Parallax-based distance calculator v2

The spiral arms of the Milky Way are being accurately located for the first time via trigonometric parallaxes of massive star forming regions with the BeSSeL Survey, using the Very Long Baseline Array and the European VLBI Network, and with the Japanese VERA project. This calculator leverages these results to significantly improve the accuracy and reliability of distance estimates to other sources that are known to follow spiral structure. Using a Bayesian approach, sources are assigned to arms based on their (l,b,v) coordinates with respect to arm signatures seen in CO and HI surveys. A source's kinematic distance, displacement from the plane, and proximity to individual parallax sources are also considered in generating a full distance probability density function. A more detailed description of the methods can be found in Reid, Dame, Menten & Brunthaler 2016, ApJ 823, 77. An update was presented in Reid et al. 2019 (arXiv:1910.03357) and includes the following (the old version can be found here:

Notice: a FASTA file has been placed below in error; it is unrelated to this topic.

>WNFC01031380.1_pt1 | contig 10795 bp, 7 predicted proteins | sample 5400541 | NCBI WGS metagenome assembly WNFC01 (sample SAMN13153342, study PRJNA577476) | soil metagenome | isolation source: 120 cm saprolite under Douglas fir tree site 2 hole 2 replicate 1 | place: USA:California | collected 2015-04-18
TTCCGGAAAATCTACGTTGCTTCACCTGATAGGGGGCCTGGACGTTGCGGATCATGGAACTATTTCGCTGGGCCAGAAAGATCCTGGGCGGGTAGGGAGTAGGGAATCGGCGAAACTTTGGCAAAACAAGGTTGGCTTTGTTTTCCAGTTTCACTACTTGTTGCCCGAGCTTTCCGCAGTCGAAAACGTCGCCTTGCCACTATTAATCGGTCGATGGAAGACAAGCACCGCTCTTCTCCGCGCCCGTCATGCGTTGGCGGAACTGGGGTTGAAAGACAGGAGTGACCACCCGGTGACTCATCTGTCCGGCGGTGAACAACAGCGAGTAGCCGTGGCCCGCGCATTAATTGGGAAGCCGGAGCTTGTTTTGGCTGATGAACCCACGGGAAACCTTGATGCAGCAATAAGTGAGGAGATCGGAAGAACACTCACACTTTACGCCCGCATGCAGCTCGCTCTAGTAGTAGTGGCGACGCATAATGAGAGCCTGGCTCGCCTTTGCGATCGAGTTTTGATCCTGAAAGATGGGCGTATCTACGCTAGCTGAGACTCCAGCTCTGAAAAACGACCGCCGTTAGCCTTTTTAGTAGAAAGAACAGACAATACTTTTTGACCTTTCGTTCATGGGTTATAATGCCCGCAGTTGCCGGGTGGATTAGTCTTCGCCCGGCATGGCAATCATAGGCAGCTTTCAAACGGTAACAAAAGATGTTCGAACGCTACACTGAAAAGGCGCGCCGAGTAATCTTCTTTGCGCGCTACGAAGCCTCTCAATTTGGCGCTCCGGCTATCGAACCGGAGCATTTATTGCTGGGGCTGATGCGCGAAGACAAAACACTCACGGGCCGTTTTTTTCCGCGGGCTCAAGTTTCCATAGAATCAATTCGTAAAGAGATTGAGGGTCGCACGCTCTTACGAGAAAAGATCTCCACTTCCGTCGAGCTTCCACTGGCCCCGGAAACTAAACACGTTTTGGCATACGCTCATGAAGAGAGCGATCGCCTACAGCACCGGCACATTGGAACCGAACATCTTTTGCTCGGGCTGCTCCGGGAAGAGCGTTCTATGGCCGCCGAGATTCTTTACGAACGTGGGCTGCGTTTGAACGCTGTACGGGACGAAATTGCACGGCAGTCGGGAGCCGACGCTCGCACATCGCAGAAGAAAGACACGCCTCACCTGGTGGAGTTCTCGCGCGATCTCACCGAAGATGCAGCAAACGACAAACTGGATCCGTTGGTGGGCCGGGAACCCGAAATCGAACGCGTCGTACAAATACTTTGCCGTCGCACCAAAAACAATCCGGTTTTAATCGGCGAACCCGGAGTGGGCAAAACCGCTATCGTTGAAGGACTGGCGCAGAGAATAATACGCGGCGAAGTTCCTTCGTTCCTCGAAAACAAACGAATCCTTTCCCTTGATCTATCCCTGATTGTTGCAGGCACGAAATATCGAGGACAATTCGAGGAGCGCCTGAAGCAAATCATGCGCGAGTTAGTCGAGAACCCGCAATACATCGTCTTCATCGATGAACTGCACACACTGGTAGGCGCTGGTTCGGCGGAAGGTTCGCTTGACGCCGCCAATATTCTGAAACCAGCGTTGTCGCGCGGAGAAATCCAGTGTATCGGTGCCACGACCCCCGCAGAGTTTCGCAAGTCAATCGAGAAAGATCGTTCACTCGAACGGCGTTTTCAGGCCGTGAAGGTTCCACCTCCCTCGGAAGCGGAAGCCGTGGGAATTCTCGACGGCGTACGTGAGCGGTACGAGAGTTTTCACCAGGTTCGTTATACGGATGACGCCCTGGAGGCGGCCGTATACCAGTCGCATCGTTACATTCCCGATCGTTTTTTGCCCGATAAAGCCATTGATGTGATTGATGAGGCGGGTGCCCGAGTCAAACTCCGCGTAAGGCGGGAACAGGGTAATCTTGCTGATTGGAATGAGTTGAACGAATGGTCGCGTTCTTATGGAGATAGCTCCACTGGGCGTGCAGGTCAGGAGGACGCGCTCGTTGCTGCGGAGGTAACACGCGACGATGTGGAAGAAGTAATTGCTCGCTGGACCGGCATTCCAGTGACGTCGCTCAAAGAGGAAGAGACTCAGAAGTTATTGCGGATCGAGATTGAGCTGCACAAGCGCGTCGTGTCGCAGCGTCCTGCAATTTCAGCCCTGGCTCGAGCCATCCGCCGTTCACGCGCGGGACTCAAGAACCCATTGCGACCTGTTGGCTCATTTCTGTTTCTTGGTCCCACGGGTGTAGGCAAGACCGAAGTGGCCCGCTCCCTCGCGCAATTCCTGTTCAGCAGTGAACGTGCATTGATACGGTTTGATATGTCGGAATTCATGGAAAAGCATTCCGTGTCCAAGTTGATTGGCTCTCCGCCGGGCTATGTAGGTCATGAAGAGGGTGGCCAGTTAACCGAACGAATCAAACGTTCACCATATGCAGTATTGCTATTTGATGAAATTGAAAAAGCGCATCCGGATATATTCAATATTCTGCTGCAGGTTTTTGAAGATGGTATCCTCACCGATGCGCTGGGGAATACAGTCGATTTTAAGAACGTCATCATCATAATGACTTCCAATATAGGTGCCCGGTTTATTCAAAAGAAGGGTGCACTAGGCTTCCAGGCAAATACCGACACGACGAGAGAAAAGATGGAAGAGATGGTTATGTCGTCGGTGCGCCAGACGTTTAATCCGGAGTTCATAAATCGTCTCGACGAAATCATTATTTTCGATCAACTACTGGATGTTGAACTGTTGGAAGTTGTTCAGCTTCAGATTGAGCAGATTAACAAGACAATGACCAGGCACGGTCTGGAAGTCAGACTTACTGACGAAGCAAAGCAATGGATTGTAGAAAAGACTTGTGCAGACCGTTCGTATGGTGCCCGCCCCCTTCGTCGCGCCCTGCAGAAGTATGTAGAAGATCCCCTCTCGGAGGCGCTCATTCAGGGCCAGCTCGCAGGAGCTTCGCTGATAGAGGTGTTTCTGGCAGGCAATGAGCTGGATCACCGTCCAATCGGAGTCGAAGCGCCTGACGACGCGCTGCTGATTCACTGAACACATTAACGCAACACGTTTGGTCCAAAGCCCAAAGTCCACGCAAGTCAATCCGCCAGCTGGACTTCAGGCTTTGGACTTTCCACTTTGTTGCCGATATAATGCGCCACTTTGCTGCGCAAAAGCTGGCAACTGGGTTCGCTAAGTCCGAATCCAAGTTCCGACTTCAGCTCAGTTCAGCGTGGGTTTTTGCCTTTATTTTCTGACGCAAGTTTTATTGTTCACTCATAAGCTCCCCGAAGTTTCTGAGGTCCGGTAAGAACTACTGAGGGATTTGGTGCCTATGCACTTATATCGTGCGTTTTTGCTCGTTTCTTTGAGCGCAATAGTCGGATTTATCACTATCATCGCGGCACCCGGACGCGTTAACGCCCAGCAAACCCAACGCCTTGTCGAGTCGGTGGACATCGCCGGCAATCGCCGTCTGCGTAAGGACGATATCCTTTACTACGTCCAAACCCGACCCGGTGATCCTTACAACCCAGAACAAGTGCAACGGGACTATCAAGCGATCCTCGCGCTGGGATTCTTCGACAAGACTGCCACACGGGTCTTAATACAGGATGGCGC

1) Source coordinates can be entered either as (longitude,latitude) or (RA,Dec).
2) We have combined the spiral arm and Galactic latitude PDFs in order to give a fairer representation off the probability of an arm assignment.
3) Proper motion components (Eastward,Northward) can be entered, if measured. Otherwise the default values of zero will inform the program to ignore them.
4) Uncertainties in motion parameters can now be entered and used.
5) Motion uncertainties are inflated for sources in regions with anomalous peculiar motions: ie, with Galactocentric radii by the bar) and in a section of the Perseus arm (see Reid+2016).
6) The probability_controls.inp file has been changed to improve performance.

The source code for a "batch input" version of the program that can read an input file that contains information for large numbers of sources can be downloaded here: v2.4_bundle.tar (0.33 MB).
This file also contains the spiral arm traces (arm_lbvRBD.2019), which give the following information for locations along each spiral
arm: Galactic longitude, latitude, Vlsr, Galactocentric radius, Galactocentric azimuth, and distance from the Sun.